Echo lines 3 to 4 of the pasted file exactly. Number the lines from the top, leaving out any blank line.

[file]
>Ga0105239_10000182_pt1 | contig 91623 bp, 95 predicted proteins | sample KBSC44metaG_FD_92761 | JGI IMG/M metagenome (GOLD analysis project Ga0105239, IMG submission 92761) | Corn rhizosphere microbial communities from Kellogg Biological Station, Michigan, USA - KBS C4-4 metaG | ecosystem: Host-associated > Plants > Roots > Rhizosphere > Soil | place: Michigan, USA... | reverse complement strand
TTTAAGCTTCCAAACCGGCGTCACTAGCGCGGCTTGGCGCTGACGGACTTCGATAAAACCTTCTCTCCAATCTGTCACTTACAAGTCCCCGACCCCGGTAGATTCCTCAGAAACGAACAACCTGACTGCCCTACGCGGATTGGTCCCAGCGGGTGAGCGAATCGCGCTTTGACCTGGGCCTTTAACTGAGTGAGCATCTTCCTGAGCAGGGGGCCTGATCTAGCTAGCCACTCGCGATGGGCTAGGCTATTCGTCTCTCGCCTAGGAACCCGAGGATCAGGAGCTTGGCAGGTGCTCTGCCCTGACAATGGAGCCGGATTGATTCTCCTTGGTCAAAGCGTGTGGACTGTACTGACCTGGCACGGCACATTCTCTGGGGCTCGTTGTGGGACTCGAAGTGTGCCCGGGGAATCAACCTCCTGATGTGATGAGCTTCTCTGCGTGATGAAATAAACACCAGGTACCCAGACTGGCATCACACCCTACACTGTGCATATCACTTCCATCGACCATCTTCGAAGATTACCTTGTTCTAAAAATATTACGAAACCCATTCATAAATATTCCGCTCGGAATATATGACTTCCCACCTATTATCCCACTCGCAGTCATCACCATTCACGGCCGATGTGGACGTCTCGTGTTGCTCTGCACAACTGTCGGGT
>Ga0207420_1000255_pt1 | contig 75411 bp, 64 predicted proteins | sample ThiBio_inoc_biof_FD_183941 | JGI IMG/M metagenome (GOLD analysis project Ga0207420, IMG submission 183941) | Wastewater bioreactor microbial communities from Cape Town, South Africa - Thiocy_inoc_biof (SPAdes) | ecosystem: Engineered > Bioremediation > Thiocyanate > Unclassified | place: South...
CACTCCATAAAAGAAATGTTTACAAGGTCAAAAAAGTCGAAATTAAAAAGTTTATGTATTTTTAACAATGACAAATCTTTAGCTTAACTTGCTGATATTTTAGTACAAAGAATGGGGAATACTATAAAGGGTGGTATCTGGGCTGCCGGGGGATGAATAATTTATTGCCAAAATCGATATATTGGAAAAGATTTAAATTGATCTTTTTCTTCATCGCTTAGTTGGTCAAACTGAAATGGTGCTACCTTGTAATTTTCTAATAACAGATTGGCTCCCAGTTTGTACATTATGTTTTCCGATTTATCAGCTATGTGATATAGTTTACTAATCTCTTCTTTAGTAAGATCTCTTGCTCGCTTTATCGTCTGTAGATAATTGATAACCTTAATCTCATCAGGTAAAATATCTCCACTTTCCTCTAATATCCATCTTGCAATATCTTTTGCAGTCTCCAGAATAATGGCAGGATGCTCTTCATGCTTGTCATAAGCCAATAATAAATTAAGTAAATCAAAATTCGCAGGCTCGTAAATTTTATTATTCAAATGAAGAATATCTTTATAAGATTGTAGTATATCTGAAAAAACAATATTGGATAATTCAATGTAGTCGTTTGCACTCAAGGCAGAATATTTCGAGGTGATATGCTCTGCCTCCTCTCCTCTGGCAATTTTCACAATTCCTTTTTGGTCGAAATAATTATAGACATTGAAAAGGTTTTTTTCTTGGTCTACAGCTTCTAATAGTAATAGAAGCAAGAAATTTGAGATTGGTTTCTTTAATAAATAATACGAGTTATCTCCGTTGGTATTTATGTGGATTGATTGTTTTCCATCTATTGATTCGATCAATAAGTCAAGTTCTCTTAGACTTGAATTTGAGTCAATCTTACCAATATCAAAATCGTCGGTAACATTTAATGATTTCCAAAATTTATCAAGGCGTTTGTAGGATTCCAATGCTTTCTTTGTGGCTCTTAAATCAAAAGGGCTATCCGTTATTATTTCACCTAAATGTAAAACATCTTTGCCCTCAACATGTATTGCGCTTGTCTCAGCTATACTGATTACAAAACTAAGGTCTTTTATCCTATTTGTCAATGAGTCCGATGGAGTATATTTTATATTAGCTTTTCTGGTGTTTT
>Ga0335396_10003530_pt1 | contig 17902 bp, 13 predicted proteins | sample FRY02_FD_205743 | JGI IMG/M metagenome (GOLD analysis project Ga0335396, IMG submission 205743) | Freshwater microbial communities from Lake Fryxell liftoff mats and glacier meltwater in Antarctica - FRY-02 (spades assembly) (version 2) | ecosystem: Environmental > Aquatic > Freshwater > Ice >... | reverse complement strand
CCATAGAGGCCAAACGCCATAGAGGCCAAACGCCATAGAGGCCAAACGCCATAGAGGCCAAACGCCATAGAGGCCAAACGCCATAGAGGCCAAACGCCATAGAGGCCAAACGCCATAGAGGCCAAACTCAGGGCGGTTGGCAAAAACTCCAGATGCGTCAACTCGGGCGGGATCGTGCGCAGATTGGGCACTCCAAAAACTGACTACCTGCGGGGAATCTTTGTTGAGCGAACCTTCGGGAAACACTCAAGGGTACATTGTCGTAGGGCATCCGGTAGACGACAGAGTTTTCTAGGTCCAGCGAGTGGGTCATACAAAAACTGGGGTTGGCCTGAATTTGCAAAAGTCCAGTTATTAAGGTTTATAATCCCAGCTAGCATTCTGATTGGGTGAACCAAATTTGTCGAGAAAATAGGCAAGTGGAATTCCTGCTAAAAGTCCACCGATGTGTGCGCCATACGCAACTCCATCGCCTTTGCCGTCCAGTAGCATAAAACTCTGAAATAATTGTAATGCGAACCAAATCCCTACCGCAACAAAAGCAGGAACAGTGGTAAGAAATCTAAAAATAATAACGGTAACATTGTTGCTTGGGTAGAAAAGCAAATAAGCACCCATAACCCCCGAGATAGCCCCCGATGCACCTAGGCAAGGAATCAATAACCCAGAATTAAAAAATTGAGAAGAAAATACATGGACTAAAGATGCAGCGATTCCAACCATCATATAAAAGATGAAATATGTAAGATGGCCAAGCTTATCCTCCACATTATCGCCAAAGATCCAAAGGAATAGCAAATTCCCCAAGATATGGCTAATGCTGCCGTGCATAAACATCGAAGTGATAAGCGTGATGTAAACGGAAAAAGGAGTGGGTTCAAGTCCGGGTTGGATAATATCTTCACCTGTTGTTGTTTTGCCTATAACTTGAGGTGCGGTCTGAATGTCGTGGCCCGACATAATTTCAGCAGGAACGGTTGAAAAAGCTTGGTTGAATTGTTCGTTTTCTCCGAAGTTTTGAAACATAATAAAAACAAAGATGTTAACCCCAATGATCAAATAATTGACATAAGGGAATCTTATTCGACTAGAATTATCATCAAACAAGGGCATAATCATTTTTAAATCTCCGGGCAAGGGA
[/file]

>Ga0207420_1000255_pt1 | contig 75411 bp, 64 predicted proteins | sample ThiBio_inoc_biof_FD_183941 | JGI IMG/M metagenome (GOLD analysis project Ga0207420, IMG submission 183941) | Wastewater bioreactor microbial communities from Cape Town, South Africa - Thiocy_inoc_biof (SPAdes) | ecosystem: Engineered > Bioremediation > Thiocyanate > Unclassified | place: South...
CACTCCATAAAAGAAATGTTTACAAGGTCAAAAAAGTCGAAATTAAAAAGTTTATGTATTTTTAACAATGACAAATCTTTAGCTTAACTTGCTGATATTTTAGTACAAAGAATGGGGAATACTATAAAGGGTGGTATCTGGGCTGCCGGGGGATGAATAATTTATTGCCAAAATCGATATATTGGAAAAGATTTAAATTGATCTTTTTCTTCATCGCTTAGTTGGTCAAACTGAAATGGTGCTACCTTGTAATTTTCTAATAACAGATTGGCTCCCAGTTTGTACATTATGTTTTCCGATTTATCAGCTATGTGATATAGTTTACTAATCTCTTCTTTAGTAAGATCTCTTGCTCGCTTTATCGTCTGTAGATAATTGATAACCTTAATCTCATCAGGTAAAATATCTCCACTTTCCTCTAATATCCATCTTGCAATATCTTTTGCAGTCTCCAGAATAATGGCAGGATGCTCTTCATGCTTGTCATAAGCCAATAATAAATTAAGTAAATCAAAATTCGCAGGCTCGTAAATTTTATTATTCAAATGAAGAATATCTTTATAAGATTGTAGTATATCTGAAAAAACAATATTGGATAATTCAATGTAGTCGTTTGCACTCAAGGCAGAATATTTCGAGGTGATATGCTCTGCCTCCTCTCCTCTGGCAATTTTCACAATTCCTTTTTGGTCGAAATAATTATAGACATTGAAAAGGTTTTTTTCTTGGTCTACAGCTTCTAATAGTAATAGAAGCAAGAAATTTGAGATTGGTTTCTTTAATAAATAATACGAGTTATCTCCGTTGGTATTTATGTGGATTGATTGTTTTCCATCTATTGATTCGATCAATAAGTCAAGTTCTCTTAGACTTGAATTTGAGTCAATCTTACCAATATCAAAATCGTCGGTAACATTTAATGATTTCCAAAATTTATCAAGGCGTTTGTAGGATTCCAATGCTTTCTTTGTGGCTCTTAAATCAAAAGGGCTATCCGTTATTATTTCACCTAAATGTAAAACATCTTTGCCCTCAACATGTATTGCGCTTGTCTCAGCTATACTGATTACAAAACTAAGGTCTTTTATCCTATTTGTCAATGAGTCCGATGGAGTATATTTTATATTAGCTTTTCTGGTGTTTT